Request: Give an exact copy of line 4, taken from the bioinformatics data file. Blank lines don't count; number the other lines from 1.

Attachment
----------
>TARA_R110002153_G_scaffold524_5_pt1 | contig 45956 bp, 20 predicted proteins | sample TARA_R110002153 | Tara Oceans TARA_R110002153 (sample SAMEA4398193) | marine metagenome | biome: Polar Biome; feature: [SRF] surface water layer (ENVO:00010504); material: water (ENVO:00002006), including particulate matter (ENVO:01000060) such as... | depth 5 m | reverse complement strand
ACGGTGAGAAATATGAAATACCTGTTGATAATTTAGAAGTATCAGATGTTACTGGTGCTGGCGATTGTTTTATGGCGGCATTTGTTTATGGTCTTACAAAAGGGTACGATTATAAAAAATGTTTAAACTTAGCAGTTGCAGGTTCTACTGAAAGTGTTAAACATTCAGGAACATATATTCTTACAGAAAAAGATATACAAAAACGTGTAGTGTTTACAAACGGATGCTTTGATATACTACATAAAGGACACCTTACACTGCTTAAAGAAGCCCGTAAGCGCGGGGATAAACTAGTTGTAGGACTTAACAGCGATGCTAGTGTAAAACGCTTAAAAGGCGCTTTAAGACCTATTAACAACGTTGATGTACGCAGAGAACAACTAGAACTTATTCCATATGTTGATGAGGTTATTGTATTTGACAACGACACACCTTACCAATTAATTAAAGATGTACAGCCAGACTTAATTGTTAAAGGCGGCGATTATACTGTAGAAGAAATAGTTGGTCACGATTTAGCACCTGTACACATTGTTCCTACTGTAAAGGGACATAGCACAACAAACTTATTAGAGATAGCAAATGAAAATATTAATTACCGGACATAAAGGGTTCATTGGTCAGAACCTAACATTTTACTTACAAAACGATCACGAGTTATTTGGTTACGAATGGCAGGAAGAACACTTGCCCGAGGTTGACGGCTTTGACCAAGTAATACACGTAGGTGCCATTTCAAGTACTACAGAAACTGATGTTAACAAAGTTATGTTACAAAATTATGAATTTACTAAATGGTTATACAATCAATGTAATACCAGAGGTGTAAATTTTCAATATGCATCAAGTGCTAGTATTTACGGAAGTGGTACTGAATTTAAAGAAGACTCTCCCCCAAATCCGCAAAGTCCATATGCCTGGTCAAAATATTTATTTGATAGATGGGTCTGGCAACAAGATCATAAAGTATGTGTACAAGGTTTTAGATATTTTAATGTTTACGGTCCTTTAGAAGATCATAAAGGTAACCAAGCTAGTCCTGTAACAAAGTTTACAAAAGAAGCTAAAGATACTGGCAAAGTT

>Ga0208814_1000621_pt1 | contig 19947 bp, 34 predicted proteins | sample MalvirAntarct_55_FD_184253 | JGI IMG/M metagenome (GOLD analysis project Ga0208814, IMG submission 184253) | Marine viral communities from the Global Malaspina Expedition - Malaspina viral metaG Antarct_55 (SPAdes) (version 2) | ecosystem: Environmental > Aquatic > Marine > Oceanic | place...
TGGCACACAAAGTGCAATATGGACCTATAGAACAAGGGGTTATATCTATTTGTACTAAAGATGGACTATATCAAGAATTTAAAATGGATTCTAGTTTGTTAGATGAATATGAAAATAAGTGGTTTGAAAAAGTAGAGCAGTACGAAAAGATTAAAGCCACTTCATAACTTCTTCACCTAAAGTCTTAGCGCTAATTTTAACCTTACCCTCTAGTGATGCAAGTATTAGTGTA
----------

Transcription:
TGGCACACAAAGTGCAATATGGACCTATAGAACAAGGGGTTATATCTATTTGTACTAAAGATGGACTATATCAAGAATTTAAAATGGATTCTAGTTTGTTAGATGAATATGAAAATAAGTGGTTTGAAAAAGTAGAGCAGTACGAAAAGATTAAAGCCACTTCATAACTTCTTCACCTAAAGTCTTAGCGCTAATTTTAACCTTACCCTCTAGTGATGCAAGTATTAGTGTA